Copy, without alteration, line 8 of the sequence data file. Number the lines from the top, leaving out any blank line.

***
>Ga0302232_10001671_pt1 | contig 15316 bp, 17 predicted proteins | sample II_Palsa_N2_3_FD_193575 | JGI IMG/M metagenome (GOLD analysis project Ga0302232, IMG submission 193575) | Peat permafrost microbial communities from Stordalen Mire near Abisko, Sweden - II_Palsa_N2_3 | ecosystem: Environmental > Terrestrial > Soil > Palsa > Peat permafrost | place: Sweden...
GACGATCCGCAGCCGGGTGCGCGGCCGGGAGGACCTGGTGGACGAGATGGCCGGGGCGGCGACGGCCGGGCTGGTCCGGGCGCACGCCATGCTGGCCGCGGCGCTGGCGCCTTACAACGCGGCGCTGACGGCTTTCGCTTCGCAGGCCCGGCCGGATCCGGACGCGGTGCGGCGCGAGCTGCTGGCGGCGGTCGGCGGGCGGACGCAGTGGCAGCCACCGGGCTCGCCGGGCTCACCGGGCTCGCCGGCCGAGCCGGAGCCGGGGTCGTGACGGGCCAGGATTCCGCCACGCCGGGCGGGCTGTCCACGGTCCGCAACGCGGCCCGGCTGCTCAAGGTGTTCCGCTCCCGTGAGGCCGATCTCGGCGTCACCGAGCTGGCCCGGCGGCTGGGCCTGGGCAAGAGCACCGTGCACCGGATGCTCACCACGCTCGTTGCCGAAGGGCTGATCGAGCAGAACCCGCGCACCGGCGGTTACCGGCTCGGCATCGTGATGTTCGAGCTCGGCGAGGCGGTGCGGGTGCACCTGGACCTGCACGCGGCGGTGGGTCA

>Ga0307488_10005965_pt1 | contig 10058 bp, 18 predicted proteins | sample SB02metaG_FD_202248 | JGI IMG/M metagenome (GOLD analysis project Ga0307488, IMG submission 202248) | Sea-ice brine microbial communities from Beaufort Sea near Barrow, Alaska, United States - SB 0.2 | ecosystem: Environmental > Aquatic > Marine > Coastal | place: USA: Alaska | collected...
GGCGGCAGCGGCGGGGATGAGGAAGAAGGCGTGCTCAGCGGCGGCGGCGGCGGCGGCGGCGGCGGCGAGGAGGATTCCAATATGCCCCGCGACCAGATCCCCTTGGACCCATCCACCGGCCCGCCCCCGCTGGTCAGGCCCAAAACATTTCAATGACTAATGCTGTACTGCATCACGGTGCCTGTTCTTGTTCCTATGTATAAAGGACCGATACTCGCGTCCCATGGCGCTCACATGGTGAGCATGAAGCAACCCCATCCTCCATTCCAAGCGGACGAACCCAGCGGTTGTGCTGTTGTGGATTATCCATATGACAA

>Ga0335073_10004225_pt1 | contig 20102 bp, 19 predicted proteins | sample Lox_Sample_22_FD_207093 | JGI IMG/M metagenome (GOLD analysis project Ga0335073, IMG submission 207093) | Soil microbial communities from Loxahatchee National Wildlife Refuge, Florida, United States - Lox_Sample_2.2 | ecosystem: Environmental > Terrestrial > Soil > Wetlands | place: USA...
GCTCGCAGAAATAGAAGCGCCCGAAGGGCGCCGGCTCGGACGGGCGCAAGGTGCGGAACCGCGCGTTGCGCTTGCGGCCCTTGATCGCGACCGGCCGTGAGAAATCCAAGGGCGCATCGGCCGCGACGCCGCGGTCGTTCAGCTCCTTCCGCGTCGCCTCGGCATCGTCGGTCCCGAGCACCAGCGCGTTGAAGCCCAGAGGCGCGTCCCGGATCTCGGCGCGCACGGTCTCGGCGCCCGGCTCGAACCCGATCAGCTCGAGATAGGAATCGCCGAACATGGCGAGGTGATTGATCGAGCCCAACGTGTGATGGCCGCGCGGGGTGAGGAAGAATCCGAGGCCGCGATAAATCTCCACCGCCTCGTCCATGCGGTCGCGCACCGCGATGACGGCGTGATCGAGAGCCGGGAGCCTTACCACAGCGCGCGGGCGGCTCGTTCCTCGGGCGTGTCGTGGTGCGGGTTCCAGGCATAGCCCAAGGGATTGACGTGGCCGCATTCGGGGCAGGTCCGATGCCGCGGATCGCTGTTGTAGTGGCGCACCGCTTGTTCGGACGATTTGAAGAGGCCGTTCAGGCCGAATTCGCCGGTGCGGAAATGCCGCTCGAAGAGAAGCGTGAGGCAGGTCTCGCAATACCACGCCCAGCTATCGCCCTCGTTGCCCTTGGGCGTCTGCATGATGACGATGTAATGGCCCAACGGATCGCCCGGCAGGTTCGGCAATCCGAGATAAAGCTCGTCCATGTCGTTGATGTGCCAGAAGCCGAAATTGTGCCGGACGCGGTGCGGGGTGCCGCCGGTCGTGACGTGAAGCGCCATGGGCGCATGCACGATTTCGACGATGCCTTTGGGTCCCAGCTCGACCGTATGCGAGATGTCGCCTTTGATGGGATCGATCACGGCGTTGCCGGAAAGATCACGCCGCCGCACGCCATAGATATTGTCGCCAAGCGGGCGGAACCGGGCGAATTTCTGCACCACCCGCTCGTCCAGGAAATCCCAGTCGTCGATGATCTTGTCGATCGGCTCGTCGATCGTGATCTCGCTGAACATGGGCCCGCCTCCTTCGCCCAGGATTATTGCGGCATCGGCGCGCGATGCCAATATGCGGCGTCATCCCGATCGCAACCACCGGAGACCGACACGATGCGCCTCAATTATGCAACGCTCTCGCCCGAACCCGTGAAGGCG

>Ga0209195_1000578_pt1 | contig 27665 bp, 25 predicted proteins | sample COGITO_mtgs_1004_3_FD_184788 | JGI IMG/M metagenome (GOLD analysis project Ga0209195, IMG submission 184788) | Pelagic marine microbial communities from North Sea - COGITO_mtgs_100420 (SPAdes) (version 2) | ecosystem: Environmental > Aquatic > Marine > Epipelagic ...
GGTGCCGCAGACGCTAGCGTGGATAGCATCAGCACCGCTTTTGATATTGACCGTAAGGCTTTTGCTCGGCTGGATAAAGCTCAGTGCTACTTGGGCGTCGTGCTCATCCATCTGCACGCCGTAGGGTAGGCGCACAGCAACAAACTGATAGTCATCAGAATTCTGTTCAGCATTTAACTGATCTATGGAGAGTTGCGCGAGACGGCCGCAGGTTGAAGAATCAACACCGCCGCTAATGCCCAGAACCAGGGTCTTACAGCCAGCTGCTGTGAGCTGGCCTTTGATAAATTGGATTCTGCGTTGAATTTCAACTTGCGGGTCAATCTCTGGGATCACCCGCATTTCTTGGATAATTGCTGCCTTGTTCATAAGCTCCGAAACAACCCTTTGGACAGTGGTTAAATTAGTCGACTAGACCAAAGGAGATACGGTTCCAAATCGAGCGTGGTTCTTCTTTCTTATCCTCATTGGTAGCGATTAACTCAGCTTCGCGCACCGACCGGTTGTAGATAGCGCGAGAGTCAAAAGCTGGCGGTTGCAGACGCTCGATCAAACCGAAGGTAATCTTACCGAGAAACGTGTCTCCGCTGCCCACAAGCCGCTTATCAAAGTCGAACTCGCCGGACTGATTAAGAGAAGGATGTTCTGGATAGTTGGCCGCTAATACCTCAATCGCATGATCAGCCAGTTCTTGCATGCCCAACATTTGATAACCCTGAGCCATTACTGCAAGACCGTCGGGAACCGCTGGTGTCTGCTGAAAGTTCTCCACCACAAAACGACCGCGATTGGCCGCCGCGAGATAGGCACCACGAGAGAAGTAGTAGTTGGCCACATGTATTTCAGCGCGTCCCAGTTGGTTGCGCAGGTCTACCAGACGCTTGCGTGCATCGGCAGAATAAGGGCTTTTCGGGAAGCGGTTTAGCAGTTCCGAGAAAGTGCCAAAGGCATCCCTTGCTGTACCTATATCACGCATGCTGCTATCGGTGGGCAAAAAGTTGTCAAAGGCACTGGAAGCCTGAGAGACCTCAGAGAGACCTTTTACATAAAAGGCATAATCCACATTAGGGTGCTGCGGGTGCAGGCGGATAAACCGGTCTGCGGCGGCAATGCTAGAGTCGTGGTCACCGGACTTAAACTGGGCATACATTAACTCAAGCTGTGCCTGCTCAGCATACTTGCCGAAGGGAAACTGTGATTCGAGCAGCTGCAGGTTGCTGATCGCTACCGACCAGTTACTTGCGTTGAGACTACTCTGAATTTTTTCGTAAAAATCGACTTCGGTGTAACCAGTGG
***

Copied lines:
GGTGCCGCAGACGCTAGCGTGGATAGCATCAGCACCGCTTTTGATATTGACCGTAAGGCTTTTGCTCGGCTGGATAAAGCTCAGTGCTACTTGGGCGTCGTGCTCATCCATCTGCACGCCGTAGGGTAGGCGCACAGCAACAAACTGATAGTCATCAGAATTCTGTTCAGCATTTAACTGATCTATGGAGAGTTGCGCGAGACGGCCGCAGGTTGAAGAATCAACACCGCCGCTAATGCCCAGAACCAGGGTCTTACAGCCAGCTGCTGTGAGCTGGCCTTTGATAAATTGGATTCTGCGTTGAATTTCAACTTGCGGGTCAATCTCTGGGATCACCCGCATTTCTTGGATAATTGCTGCCTTGTTCATAAGCTCCGAAACAACCCTTTGGACAGTGGTTAAATTAGTCGACTAGACCAAAGGAGATACGGTTCCAAATCGAGCGTGGTTCTTCTTTCTTATCCTCATTGGTAGCGATTAACTCAGCTTCGCGCACCGACCGGTTGTAGATAGCGCGAGAGTCAAAAGCTGGCGGTTGCAGACGCTCGATCAAACCGAAGGTAATCTTACCGAGAAACGTGTCTCCGCTGCCCACAAGCCGCTTATCAAAGTCGAACTCGCCGGACTGATTAAGAGAAGGATGTTCTGGATAGTTGGCCGCTAATACCTCAATCGCATGATCAGCCAGTTCTTGCATGCCCAACATTTGATAACCCTGAGCCATTACTGCAAGACCGTCGGGAACCGCTGGTGTCTGCTGAAAGTTCTCCACCACAAAACGACCGCGATTGGCCGCCGCGAGATAGGCACCACGAGAGAAGTAGTAGTTGGCCACATGTATTTCAGCGCGTCCCAGTTGGTTGCGCAGGTCTACCAGACGCTTGCGTGCATCGGCAGAATAAGGGCTTTTCGGGAAGCGGTTTAGCAGTTCCGAGAAAGTGCCAAAGGCATCCCTTGCTGTACCTATATCACGCATGCTGCTATCGGTGGGCAAAAAGTTGTCAAAGGCACTGGAAGCCTGAGAGACCTCAGAGAGACCTTTTACATAAAAGGCATAATCCACATTAGGGTGCTGCGGGTGCAGGCGGATAAACCGGTCTGCGGCGGCAATGCTAGAGTCGTGGTCACCGGACTTAAACTGGGCATACATTAACTCAAGCTGTGCCTGCTCAGCATACTTGCCGAAGGGAAACTGTGATTCGAGCAGCTGCAGGTTGCTGATCGCTACCGACCAGTTACTTGCGTTGAGACTACTCTGAATTTTTTCGTAAAAATCGACTTCGGTGTAACCAGTGG